Having found that Congress could have acted under its § 5 powers in enacting the EPA, the next question is whether the EPA falls within the scope of Congress' § 5 enforcement powers. This involves a determination of whether the EPA is remedial (rather than substantive) legislation that evinces both "a congruence and proportionality between the injury to be prevented or remedied and the means adopted to that end." City of Boerne v. Flores, 521 U.S. 507, 117 S.Ct. 2157, 2164, 138 L.Ed.2d 624 (1997).

Defendant argues that the EPA is unconstitutional substantive legislation because it imposes strict liability (subject to certain affirmative defenses) and does not require a showing of intentional discrimination, whereas a plaintiff seeking redress for gender-based discrimination under the Fourteenth Amendment's Equal Protection Clause must demonstrate intentional discrimination. Defendant further contends that, because the EPA will prohibit some conduct that would not, in and of itself, be unconstitutional, it constitutes substantive, rather than remedial, legislation. According to Defendant, this alteration of the burdens of proof and of the necessity of proving intent draws the EPA out of the realm of constitutional remedial legislation and into the domain substantive legislation adding to the Fourteenth Amendment's protections, something Congress may not do under § 5. Plaintiff, the United States, and the amici respond that the EPA is proper remedial legislation because Congress designed it to remedy a pervasive evil it identified (gender-based wage discrimination) and because the nature of an EPA claim does not substantively alter the protections of the Fourteenth Amendment, particularly in light of the heightened scrutiny courts afford gender-based classifications under the Fourteenth Amendment.

The evil, or injury, to be prevented or remedied by the EPA is obvious — gender-based discrimination in the payment of wages. The legislative history of the EPA supports this notion, see Equal Pay Act of 1963, H.R.Rep. No. 309, 88th Cong, 1st Sess. (May 20, 1963); see also Corning Glass Works v. Brennan, 417 U.S. 188, 94 S.Ct. 2223, 2228, 41 L.Ed.2d 1 (1974) ("Congress' purpose in enacting the Equal Pay Act was to remedy what was perceived to be a serious and endemic problem of employment discrimination in private industry — the fact that the wage structure of `many segments of American industry has been based on an ancient but outmoded belief that a man, because of his role in society, should be paid more than a woman even though his duties are the same.'" (quoting S.Rep. No. 176, 88th Cong., 1st Sess., 1 (1963))), as does the plain language of the statute itself. See 29 U.S.C. § 206(d). This evil is also one protected by the Fourteenth Amendment's Equal Protection Clause. See U.S. v. Morrison, ___ U.S. ___, 120 S.Ct. 1740, 1755, 146 L.Ed.2d 658 (2000) ("As our cases have established, state-sponsored gender discrimination violates equal protection unless it serves important governmental objectives and . . . the discriminatory means employed are substantially related to the achievement of those objectives.") (internal quotations and citations omitted); see also Riordan v. Kempiners, 831 F.2d 690, 694 (7th Cir. 1987) ("[W]omen complaining of pay discrimination can . . . sue under 42 U.S.C. § 1983 for violation of the equal protection clause, provided . . . that the discrimination was deliberate.").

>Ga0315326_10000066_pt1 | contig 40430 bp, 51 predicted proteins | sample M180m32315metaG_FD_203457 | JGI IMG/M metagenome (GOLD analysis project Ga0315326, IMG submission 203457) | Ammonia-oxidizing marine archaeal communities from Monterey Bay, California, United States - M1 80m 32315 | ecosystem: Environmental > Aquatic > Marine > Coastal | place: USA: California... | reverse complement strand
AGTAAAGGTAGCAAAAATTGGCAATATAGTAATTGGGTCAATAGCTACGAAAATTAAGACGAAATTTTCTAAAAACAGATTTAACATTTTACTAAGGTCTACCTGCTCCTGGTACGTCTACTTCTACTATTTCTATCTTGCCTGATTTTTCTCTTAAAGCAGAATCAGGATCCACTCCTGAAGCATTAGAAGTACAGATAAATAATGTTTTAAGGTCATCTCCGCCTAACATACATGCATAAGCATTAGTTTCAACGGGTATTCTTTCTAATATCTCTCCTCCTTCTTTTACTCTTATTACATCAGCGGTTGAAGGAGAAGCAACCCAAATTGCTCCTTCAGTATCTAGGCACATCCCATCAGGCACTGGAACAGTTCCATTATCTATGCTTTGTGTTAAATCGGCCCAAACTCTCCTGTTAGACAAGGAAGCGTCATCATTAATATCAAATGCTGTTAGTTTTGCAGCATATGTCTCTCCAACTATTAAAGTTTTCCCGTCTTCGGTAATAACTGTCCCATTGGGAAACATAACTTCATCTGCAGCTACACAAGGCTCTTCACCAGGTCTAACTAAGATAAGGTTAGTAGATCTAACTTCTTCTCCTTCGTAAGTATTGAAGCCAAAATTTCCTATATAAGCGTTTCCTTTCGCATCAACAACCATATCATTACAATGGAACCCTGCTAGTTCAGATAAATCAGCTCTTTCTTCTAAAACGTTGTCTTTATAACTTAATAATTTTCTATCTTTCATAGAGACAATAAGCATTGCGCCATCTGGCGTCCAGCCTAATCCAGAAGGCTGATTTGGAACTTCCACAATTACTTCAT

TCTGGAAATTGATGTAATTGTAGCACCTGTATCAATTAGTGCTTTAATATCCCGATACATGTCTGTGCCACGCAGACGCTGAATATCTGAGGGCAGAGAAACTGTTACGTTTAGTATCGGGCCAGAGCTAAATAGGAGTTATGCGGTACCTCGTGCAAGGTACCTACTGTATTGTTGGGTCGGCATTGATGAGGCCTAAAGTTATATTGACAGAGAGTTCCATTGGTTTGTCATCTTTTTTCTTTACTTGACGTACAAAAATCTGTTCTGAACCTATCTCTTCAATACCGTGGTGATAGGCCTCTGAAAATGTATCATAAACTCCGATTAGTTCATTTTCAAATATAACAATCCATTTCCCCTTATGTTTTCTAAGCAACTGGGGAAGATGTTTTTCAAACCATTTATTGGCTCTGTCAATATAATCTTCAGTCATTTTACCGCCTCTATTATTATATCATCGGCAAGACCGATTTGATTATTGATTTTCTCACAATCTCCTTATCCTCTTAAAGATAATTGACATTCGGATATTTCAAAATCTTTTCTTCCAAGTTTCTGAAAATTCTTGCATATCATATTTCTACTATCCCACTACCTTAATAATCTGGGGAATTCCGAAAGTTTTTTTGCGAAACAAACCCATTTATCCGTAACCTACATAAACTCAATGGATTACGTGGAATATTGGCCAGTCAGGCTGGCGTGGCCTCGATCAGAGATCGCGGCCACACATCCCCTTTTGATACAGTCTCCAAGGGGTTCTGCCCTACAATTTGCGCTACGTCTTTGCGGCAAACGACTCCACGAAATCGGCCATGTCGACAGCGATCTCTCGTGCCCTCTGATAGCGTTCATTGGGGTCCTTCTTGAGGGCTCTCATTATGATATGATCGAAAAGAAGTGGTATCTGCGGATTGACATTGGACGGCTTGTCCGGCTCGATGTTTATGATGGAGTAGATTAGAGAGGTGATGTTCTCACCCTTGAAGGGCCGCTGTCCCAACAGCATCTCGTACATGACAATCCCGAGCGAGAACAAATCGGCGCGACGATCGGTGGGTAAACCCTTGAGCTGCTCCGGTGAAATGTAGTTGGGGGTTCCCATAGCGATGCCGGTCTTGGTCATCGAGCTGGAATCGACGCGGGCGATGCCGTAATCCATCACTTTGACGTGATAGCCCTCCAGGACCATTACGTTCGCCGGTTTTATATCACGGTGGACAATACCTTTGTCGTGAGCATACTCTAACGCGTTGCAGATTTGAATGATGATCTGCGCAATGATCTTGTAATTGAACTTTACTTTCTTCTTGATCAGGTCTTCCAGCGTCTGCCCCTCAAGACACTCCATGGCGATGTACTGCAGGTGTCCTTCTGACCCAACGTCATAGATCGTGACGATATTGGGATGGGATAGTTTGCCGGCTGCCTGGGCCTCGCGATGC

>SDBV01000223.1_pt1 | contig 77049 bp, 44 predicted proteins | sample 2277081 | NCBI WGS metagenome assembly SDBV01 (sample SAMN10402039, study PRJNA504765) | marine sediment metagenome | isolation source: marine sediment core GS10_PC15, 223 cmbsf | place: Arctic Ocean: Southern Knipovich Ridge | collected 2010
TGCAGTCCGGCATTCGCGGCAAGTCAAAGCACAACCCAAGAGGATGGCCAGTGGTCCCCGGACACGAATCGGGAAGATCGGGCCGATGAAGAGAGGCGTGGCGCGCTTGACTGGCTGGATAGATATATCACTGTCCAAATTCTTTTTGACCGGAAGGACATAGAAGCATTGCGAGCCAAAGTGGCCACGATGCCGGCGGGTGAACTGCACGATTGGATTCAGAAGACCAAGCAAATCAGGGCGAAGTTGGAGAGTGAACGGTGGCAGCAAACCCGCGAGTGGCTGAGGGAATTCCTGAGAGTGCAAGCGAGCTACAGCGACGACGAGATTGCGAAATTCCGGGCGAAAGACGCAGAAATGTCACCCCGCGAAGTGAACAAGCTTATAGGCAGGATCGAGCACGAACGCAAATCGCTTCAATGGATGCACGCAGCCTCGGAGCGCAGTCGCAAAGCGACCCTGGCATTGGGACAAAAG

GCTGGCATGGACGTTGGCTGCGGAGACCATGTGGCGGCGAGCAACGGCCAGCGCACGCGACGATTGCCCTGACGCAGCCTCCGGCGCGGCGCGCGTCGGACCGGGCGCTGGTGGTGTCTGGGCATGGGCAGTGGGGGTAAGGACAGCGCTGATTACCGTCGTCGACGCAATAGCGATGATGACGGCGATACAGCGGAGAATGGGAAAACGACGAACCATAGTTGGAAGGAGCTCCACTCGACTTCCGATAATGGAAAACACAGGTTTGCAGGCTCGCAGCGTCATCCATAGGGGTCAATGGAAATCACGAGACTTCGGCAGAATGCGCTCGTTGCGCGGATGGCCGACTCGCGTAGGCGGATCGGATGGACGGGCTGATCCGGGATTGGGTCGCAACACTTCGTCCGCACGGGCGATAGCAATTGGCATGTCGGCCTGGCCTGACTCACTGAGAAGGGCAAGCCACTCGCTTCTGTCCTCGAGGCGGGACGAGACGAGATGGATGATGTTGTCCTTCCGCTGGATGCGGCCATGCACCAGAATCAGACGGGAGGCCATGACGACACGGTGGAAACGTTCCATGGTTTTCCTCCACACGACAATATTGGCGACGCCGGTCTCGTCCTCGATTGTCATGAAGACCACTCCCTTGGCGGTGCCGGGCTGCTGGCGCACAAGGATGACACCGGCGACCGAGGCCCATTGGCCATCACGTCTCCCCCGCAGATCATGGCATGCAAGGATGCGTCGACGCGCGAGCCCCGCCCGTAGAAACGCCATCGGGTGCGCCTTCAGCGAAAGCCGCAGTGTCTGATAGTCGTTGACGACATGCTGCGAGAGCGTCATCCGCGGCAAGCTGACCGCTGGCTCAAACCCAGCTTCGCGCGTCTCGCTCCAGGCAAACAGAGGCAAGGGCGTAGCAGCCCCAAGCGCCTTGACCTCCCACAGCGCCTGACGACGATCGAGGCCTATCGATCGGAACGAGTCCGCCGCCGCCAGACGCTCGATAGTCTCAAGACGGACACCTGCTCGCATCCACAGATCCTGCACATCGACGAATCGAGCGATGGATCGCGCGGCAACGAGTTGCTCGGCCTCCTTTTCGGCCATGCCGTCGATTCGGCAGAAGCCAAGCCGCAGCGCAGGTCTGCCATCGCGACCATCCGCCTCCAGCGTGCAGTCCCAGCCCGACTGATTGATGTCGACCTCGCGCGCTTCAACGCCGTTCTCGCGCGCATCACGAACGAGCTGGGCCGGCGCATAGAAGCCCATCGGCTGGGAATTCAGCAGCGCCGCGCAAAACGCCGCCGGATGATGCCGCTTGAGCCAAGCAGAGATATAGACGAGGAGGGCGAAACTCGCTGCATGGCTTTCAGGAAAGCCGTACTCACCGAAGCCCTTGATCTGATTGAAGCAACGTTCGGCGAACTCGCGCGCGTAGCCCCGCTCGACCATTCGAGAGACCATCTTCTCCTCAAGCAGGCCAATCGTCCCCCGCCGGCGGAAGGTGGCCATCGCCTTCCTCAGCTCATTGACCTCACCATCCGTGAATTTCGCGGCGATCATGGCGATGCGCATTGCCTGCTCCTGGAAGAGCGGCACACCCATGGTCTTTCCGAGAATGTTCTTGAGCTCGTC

Further, the extent of this evil also is obvious. As noted, in passing the EPA and in subsequent statements by Congress, Congress recognized the pervasiveness of gender-based discrimination in the payment of wages. See n. 3, 4, 5 supra; see also Kilcullen, 205 F.3d at 80 (courts may consider the legislative record compiled after passage of the subject legislation). Moreover, it is evident that gender-based wage discrimination is not limited to the private sector, as the myriad of cases wherein a plaintiff has alleged gender-based wage discrimination against a public employer make clear (especially, it seems, where, as here, the public employer is a university). See, e.g., Holman v. State of Indiana, 211 F.3d 399 (7th Cir. 2000); Hundertmark, 205 F.3d 1272; Hibschman v. Regents of Univ. of Maryland Systems, 208 F.3d 209 (4th Cir. 2000) (table, text in Westlaw); Weaver v. Ohio State Univ., 194 F.3d 1315, 1999 WL 824677 (6th Cir. 1999) (table, text in Westlaw); O'Sullivan v. State of Minnesota, 191 F.3d 965 (8th Cir. 1999); Anderson, 169 F.3d 117; Ussery v. State of Louisiana, 150 F.3d 431 (5th Cir. 1998), cert. dismissed, 526 U.S. 1013, 119 S.Ct. 1161, 143 L.Ed.2d 225 (1999); Morgan v. Kimbrough, 133 F.3d 928, 1997 WL 813116 (9th Cir. 1997) (table, text in Westlaw), cert. denied, 525 U.S. 835, 119 S.Ct. 93, 142 L.Ed.2d 74 (1998); see also Pub.L. No. 92-261, 86 Stat. 103 (1972) (extending Title VII's protections (including discrimination on account of gender) to the states). Because the EPA is aimed at preventing and/or remedying gender-based wage discrimination (something against which the Equal Protection Clause also protects), it is congruent, or harmonious, with the protections of the Fourteenth Amendment's Equal Protection Clause. This leaves the question of whether there is a proper relation (or proportionality) between the remedial scheme established by the EPA and gender-based wage discrimination.